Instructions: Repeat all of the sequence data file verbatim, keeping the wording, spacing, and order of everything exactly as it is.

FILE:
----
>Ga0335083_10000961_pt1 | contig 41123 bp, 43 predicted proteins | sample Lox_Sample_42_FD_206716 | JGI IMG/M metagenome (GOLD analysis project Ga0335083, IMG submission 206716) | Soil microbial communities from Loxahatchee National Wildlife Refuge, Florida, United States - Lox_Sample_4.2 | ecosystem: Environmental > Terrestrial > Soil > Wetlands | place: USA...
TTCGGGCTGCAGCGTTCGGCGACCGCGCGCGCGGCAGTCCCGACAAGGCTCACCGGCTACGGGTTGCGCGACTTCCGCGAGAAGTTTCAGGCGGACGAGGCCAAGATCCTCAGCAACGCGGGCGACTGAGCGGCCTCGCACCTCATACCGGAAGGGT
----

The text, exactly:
>Ga0335083_10000961_pt1 | contig 41123 bp, 43 predicted proteins | sample Lox_Sample_42_FD_206716 | JGI IMG/M metagenome (GOLD analysis project Ga0335083, IMG submission 206716) | Soil microbial communities from Loxahatchee National Wildlife Refuge, Florida, United States - Lox_Sample_4.2 | ecosystem: Environmental > Terrestrial > Soil > Wetlands | place: USA...
TTCGGGCTGCAGCGTTCGGCGACCGCGCGCGCGGCAGTCCCGACAAGGCTCACCGGCTACGGGTTGCGCGACTTCCGCGAGAAGTTTCAGGCGGACGAGGCCAAGATCCTCAGCAACGCGGGCGACTGAGCGGCCTCGCACCTCATACCGGAAGGGT